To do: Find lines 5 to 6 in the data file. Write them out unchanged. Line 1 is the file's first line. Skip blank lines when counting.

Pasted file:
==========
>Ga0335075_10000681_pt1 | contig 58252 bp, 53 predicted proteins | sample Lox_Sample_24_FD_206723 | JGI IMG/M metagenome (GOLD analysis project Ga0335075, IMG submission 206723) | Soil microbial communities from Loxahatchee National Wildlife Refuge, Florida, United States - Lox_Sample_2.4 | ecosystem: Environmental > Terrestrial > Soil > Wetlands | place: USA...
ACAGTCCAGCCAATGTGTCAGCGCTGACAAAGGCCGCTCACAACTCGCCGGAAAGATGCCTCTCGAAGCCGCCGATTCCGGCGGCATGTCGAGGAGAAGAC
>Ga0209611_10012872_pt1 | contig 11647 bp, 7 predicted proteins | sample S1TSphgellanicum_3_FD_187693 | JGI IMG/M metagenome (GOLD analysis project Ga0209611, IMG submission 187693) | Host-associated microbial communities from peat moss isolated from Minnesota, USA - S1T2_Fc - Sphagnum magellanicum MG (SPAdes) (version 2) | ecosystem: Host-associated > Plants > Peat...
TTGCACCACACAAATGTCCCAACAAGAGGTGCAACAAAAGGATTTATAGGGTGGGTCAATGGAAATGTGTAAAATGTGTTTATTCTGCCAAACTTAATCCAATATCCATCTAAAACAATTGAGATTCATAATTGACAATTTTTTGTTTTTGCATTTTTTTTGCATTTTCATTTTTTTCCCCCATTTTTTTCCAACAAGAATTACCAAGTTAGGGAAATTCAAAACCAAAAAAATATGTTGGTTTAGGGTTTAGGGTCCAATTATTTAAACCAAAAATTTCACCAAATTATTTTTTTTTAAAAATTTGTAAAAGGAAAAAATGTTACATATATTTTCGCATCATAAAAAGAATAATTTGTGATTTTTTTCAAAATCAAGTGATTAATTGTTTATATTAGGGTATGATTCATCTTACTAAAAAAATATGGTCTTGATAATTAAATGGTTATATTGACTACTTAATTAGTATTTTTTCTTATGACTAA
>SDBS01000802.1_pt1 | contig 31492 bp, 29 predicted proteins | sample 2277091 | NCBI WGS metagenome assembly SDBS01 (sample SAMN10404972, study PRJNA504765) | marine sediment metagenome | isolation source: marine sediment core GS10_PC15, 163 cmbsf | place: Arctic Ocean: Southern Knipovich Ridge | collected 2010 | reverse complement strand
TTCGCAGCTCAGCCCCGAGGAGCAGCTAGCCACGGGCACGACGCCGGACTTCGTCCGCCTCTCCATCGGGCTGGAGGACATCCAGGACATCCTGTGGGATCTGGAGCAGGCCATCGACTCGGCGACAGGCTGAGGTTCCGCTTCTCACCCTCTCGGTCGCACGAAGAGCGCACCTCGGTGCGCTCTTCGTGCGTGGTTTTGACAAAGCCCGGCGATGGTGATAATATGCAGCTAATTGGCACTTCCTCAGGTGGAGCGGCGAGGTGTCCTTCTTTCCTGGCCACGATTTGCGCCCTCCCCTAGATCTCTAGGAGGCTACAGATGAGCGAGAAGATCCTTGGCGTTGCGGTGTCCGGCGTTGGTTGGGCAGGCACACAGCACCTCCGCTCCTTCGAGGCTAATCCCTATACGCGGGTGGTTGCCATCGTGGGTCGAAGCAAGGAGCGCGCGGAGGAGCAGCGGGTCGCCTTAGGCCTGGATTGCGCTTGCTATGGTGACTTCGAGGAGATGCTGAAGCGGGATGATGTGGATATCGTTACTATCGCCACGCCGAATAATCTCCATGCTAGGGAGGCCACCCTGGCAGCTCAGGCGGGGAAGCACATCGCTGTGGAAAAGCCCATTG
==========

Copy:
>SDBS01000802.1_pt1 | contig 31492 bp, 29 predicted proteins | sample 2277091 | NCBI WGS metagenome assembly SDBS01 (sample SAMN10404972, study PRJNA504765) | marine sediment metagenome | isolation source: marine sediment core GS10_PC15, 163 cmbsf | place: Arctic Ocean: Southern Knipovich Ridge | collected 2010 | reverse complement strand
TTCGCAGCTCAGCCCCGAGGAGCAGCTAGCCACGGGCACGACGCCGGACTTCGTCCGCCTCTCCATCGGGCTGGAGGACATCCAGGACATCCTGTGGGATCTGGAGCAGGCCATCGACTCGGCGACAGGCTGAGGTTCCGCTTCTCACCCTCTCGGTCGCACGAAGAGCGCACCTCGGTGCGCTCTTCGTGCGTGGTTTTGACAAAGCCCGGCGATGGTGATAATATGCAGCTAATTGGCACTTCCTCAGGTGGAGCGGCGAGGTGTCCTTCTTTCCTGGCCACGATTTGCGCCCTCCCCTAGATCTCTAGGAGGCTACAGATGAGCGAGAAGATCCTTGGCGTTGCGGTGTCCGGCGTTGGTTGGGCAGGCACACAGCACCTCCGCTCCTTCGAGGCTAATCCCTATACGCGGGTGGTTGCCATCGTGGGTCGAAGCAAGGAGCGCGCGGAGGAGCAGCGGGTCGCCTTAGGCCTGGATTGCGCTTGCTATGGTGACTTCGAGGAGATGCTGAAGCGGGATGATGTGGATATCGTTACTATCGCCACGCCGAATAATCTCCATGCTAGGGAGGCCACCCTGGCAGCTCAGGCGGGGAAGCACATCGCTGTGGAAAAGCCCATTG